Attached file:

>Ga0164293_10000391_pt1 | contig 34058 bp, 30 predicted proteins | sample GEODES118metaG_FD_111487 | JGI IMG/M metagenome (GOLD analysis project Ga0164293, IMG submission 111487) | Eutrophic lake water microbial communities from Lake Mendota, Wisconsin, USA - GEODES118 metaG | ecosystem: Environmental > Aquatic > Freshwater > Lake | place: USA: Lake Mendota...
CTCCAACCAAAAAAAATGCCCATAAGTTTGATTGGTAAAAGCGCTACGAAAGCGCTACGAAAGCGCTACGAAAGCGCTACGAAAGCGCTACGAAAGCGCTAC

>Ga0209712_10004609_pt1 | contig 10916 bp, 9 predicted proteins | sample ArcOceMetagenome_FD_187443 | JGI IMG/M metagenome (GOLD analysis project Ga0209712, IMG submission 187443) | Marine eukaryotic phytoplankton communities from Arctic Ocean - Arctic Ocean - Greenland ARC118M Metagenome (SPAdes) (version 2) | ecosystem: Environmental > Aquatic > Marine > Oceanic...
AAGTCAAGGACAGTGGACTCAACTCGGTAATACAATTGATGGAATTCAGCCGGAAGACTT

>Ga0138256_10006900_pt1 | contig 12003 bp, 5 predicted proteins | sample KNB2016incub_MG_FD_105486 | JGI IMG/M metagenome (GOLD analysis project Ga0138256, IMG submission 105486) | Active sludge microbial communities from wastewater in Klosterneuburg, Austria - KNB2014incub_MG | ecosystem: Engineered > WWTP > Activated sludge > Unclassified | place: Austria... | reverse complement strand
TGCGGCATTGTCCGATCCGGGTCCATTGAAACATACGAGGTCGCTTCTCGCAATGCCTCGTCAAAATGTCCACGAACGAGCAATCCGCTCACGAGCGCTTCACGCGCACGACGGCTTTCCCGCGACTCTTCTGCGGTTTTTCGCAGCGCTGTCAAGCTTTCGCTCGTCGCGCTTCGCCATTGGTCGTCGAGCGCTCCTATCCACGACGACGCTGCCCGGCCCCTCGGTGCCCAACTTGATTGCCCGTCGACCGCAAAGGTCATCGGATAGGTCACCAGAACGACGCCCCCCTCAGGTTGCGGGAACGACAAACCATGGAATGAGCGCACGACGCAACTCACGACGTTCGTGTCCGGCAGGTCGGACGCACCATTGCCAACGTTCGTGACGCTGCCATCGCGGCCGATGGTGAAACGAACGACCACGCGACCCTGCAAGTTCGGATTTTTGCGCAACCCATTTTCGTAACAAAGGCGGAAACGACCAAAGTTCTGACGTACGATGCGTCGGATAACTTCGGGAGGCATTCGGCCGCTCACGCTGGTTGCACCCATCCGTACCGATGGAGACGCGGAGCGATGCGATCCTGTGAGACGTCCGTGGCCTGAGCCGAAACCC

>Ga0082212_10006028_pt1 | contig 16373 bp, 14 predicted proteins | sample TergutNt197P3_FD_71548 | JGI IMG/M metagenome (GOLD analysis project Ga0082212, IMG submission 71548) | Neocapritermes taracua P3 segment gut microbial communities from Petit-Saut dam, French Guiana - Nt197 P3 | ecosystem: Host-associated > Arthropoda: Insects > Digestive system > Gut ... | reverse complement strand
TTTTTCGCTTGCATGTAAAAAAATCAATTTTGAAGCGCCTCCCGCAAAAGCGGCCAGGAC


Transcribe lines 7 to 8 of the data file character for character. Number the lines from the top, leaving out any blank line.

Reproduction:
>Ga0082212_10006028_pt1 | contig 16373 bp, 14 predicted proteins | sample TergutNt197P3_FD_71548 | JGI IMG/M metagenome (GOLD analysis project Ga0082212, IMG submission 71548) | Neocapritermes taracua P3 segment gut microbial communities from Petit-Saut dam, French Guiana - Nt197 P3 | ecosystem: Host-associated > Arthropoda: Insects > Digestive system > Gut ... | reverse complement strand
TTTTTCGCTTGCATGTAAAAAAATCAATTTTGAAGCGCCTCCCGCAAAAGCGGCCAGGAC